Joker just came out and it’s already raking in money and breaking records (like grossing the highest October opening weekend of all time).
A lot of people are getting burnt out on the superhero film industry, myself included. With Marvel pumping out three or four movies a year, DC doing their best to keep pace, and every streaming network trying to get their own piece of the pie, the genre has become bloated to the point where watching a new superhero film seems as bland as the latest episode in a long running sitcom. Not bad per-say, just not as exciting as it once was. I was aware that they were making a stand-alone Joker film and that Juaquin Pheonix was playing the titular lead when I went into the theater, but that’s it. I assumed it would probably use most of its time tying a series of car chases and explosions together with a weak plot…
…and if that was what I got, I wouldn’t be writing this.
In fact, Joker is a two and a half hour long character study. Action scenes are sparse and most of its attention is spent on the little transitory moments that happen between scenes, delving into the emotional impact of events that most comic book movies simply glaze over.
It addresses two very sensitive topics in particular, mental health and American wealth inequality.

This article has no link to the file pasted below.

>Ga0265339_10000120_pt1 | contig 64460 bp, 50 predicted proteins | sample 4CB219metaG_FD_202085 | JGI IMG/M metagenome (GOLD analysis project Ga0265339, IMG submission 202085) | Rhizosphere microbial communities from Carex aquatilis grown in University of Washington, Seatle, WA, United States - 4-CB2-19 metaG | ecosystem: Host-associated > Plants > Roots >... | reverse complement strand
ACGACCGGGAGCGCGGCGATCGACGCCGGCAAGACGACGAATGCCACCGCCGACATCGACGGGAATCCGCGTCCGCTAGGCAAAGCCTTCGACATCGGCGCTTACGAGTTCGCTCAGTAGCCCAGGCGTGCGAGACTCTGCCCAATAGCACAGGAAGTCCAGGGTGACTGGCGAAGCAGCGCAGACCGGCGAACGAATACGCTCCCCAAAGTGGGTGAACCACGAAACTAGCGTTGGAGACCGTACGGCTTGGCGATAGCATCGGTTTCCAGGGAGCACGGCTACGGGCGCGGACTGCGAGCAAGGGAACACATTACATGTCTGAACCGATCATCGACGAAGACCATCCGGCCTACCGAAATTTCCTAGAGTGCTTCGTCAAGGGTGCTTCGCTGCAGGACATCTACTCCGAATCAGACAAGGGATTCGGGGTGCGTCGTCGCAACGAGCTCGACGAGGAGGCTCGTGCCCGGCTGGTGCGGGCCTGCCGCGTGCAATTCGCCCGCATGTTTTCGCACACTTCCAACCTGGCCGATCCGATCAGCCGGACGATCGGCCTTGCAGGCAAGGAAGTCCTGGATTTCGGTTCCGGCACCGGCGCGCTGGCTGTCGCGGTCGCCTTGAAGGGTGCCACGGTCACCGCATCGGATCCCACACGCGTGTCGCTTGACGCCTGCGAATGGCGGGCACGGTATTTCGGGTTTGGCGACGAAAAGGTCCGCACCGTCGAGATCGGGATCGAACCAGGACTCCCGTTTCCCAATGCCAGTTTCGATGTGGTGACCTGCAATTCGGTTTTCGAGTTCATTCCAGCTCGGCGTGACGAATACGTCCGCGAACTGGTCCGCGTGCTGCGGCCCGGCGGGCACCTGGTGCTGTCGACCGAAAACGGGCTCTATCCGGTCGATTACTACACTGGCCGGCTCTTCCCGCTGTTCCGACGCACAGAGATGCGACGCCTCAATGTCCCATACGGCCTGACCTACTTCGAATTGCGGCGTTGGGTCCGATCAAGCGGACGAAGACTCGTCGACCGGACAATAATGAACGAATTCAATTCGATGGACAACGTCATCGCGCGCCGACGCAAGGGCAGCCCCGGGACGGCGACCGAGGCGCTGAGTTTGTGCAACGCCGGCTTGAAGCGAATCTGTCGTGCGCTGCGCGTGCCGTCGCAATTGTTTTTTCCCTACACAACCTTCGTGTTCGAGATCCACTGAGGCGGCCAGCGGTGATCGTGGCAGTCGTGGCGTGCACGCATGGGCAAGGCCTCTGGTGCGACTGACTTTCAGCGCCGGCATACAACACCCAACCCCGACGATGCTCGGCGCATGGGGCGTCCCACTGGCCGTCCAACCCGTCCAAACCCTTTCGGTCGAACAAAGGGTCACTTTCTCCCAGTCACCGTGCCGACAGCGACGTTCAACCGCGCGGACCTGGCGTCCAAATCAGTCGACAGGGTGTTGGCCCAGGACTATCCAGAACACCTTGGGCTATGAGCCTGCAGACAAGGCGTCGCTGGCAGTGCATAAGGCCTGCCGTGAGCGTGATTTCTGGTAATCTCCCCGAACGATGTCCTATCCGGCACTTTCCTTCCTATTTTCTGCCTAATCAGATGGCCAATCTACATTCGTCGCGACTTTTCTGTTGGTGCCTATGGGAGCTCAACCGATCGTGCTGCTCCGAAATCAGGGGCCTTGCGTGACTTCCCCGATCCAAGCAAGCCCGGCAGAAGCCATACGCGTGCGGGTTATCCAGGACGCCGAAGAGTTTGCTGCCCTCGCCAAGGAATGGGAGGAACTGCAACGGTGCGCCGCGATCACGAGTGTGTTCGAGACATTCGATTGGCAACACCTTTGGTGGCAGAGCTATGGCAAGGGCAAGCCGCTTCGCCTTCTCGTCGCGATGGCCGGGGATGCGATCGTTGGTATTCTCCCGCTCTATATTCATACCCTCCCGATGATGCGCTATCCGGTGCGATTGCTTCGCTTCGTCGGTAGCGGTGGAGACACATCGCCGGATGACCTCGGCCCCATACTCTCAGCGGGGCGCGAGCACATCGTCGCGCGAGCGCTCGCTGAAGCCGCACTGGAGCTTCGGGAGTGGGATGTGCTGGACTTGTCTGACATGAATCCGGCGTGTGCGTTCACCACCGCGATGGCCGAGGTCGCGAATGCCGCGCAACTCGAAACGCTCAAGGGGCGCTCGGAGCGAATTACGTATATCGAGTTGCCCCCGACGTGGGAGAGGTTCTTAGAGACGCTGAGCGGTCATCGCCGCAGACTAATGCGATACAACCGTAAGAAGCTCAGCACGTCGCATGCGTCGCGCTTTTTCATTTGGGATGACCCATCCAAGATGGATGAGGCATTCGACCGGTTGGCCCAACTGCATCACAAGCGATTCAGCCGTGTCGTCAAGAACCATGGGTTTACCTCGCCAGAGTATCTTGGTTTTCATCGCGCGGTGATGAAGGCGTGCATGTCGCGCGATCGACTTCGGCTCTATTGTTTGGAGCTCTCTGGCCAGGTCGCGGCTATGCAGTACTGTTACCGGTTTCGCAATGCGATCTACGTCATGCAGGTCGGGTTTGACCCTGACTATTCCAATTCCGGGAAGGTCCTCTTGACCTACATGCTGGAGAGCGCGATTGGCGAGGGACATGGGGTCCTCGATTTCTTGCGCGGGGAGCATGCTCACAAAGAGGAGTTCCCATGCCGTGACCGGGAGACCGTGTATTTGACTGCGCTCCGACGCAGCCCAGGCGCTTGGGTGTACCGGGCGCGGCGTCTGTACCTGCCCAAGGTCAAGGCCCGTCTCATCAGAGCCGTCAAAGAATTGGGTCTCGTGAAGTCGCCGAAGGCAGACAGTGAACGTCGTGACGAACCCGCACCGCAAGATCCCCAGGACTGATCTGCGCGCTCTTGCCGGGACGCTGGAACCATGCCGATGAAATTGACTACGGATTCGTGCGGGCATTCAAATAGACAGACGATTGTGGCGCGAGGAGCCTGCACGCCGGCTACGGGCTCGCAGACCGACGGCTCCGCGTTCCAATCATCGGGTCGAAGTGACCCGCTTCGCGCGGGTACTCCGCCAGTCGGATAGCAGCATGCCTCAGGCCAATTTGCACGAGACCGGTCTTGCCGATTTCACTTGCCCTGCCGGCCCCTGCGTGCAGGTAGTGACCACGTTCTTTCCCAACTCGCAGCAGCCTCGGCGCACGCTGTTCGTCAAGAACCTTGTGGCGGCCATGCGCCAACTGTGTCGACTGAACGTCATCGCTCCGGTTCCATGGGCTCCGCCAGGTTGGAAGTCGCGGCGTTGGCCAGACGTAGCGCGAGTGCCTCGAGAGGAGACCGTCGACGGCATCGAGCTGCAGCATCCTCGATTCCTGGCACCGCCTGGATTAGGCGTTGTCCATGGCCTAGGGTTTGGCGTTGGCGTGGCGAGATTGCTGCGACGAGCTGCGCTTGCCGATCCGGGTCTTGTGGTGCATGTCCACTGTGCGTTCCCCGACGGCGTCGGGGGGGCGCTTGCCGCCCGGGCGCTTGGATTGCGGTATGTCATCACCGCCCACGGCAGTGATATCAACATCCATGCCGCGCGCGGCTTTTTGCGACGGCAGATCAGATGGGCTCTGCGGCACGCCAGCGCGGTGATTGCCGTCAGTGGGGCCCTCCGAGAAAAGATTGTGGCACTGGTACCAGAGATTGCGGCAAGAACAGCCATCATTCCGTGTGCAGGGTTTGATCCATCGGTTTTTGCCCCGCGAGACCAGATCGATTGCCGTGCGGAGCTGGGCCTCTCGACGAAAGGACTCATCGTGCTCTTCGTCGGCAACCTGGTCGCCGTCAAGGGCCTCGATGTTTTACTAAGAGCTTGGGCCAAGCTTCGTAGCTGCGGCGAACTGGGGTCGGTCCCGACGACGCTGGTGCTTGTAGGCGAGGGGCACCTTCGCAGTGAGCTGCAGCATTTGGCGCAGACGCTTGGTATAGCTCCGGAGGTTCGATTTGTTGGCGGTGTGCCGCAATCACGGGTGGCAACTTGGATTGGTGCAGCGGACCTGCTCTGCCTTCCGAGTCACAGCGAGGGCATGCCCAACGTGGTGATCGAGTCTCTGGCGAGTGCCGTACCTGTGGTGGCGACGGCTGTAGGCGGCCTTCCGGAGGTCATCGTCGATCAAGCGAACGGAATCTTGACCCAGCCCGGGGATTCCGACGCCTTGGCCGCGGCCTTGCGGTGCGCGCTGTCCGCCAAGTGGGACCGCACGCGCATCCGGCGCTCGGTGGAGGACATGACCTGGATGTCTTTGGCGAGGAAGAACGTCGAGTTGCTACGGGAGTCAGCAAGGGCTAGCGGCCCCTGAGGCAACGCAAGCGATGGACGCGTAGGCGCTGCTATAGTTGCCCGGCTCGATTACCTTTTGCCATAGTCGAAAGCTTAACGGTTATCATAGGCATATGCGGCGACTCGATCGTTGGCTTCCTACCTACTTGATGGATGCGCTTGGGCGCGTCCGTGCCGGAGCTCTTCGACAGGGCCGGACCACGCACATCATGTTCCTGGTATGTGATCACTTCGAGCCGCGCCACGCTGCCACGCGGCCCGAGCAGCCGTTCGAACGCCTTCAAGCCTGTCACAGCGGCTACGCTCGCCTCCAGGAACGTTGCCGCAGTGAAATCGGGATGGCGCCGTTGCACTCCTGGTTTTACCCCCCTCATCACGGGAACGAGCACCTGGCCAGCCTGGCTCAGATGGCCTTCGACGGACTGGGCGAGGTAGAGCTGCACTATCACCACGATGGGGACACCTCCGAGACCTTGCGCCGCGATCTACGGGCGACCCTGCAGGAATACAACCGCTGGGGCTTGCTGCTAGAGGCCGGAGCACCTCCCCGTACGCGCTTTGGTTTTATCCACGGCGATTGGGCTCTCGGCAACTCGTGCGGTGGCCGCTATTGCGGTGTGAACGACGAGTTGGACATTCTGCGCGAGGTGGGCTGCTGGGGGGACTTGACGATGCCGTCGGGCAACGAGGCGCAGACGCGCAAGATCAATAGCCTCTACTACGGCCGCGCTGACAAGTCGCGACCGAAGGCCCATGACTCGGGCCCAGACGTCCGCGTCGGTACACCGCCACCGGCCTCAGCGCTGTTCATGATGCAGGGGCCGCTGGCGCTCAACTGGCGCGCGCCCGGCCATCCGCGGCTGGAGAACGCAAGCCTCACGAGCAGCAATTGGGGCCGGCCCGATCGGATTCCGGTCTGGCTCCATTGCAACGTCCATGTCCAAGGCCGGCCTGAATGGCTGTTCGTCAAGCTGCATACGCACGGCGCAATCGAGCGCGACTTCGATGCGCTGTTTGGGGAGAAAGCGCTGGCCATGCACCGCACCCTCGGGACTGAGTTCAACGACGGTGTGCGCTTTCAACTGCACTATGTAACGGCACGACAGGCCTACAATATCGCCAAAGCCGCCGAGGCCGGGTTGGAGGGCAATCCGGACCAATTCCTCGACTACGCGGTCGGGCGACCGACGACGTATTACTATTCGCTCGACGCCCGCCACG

Without getting too deep into spoiler territory, I’d like to talk about how it explores a very realistic depiction of Arthur Fleck (The Joker) as a man suffering from serious mental illness. He has a condition where he laughs uncontrollably in moments of extreme nervousness or anxiety, much like certain kinds of Tourette’s Syndrome. It isn’t comical at all. In fact, he frequently weeps while trying to forcibly suppress the bouts of laughter, embarrassed by his condition and his inability to control it.
The depiction of the condition itself is really powerful, but what’s even more interesting is the way it affects those around him. People move away from him in public places, they taunt him or else provoke him with violence. Even his coworkers who know about his condition are unsettled by him.